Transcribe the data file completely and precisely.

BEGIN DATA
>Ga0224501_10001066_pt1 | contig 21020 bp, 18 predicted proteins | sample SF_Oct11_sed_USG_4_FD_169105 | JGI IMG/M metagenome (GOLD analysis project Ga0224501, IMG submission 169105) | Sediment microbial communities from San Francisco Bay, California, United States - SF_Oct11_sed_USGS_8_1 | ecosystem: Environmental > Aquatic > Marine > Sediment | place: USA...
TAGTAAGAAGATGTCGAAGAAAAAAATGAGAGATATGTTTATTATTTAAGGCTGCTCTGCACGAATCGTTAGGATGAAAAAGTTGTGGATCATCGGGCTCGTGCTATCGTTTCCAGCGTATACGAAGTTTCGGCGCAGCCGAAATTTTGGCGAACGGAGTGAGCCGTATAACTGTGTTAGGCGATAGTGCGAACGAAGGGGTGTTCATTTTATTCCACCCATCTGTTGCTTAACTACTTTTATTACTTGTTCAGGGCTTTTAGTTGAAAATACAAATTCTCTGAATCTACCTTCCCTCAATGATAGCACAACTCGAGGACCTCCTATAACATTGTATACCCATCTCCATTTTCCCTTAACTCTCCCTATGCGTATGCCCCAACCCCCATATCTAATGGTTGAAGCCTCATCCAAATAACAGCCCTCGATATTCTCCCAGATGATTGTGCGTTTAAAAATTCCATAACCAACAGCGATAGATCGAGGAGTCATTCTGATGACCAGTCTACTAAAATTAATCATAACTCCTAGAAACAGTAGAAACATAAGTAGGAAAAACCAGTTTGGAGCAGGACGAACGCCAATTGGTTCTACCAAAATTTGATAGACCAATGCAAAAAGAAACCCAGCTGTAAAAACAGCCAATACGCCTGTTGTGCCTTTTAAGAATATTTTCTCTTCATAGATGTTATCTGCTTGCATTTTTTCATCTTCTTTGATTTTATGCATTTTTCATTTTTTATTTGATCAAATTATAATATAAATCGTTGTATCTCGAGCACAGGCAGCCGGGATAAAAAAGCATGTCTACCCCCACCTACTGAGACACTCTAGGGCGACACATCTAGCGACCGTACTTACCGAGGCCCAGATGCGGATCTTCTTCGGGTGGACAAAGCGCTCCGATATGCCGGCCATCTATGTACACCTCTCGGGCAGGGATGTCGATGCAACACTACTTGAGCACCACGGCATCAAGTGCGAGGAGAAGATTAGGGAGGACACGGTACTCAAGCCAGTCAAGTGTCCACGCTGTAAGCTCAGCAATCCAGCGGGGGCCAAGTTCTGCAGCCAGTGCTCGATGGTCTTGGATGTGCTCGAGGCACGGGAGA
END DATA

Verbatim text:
>Ga0224501_10001066_pt1 | contig 21020 bp, 18 predicted proteins | sample SF_Oct11_sed_USG_4_FD_169105 | JGI IMG/M metagenome (GOLD analysis project Ga0224501, IMG submission 169105) | Sediment microbial communities from San Francisco Bay, California, United States - SF_Oct11_sed_USGS_8_1 | ecosystem: Environmental > Aquatic > Marine > Sediment | place: USA...
TAGTAAGAAGATGTCGAAGAAAAAAATGAGAGATATGTTTATTATTTAAGGCTGCTCTGCACGAATCGTTAGGATGAAAAAGTTGTGGATCATCGGGCTCGTGCTATCGTTTCCAGCGTATACGAAGTTTCGGCGCAGCCGAAATTTTGGCGAACGGAGTGAGCCGTATAACTGTGTTAGGCGATAGTGCGAACGAAGGGGTGTTCATTTTATTCCACCCATCTGTTGCTTAACTACTTTTATTACTTGTTCAGGGCTTTTAGTTGAAAATACAAATTCTCTGAATCTACCTTCCCTCAATGATAGCACAACTCGAGGACCTCCTATAACATTGTATACCCATCTCCATTTTCCCTTAACTCTCCCTATGCGTATGCCCCAACCCCCATATCTAATGGTTGAAGCCTCATCCAAATAACAGCCCTCGATATTCTCCCAGATGATTGTGCGTTTAAAAATTCCATAACCAACAGCGATAGATCGAGGAGTCATTCTGATGACCAGTCTACTAAAATTAATCATAACTCCTAGAAACAGTAGAAACATAAGTAGGAAAAACCAGTTTGGAGCAGGACGAACGCCAATTGGTTCTACCAAAATTTGATAGACCAATGCAAAAAGAAACCCAGCTGTAAAAACAGCCAATACGCCTGTTGTGCCTTTTAAGAATATTTTCTCTTCATAGATGTTATCTGCTTGCATTTTTTCATCTTCTTTGATTTTATGCATTTTTCATTTTTTATTTGATCAAATTATAATATAAATCGTTGTATCTCGAGCACAGGCAGCCGGGATAAAAAAGCATGTCTACCCCCACCTACTGAGACACTCTAGGGCGACACATCTAGCGACCGTACTTACCGAGGCCCAGATGCGGATCTTCTTCGGGTGGACAAAGCGCTCCGATATGCCGGCCATCTATGTACACCTCTCGGGCAGGGATGTCGATGCAACACTACTTGAGCACCACGGCATCAAGTGCGAGGAGAAGATTAGGGAGGACACGGTACTCAAGCCAGTCAAGTGTCCACGCTGTAAGCTCAGCAATCCAGCGGGGGCCAAGTTCTGCAGCCAGTGCTCGATGGTCTTGGATGTGCTCGAGGCACGGGAGA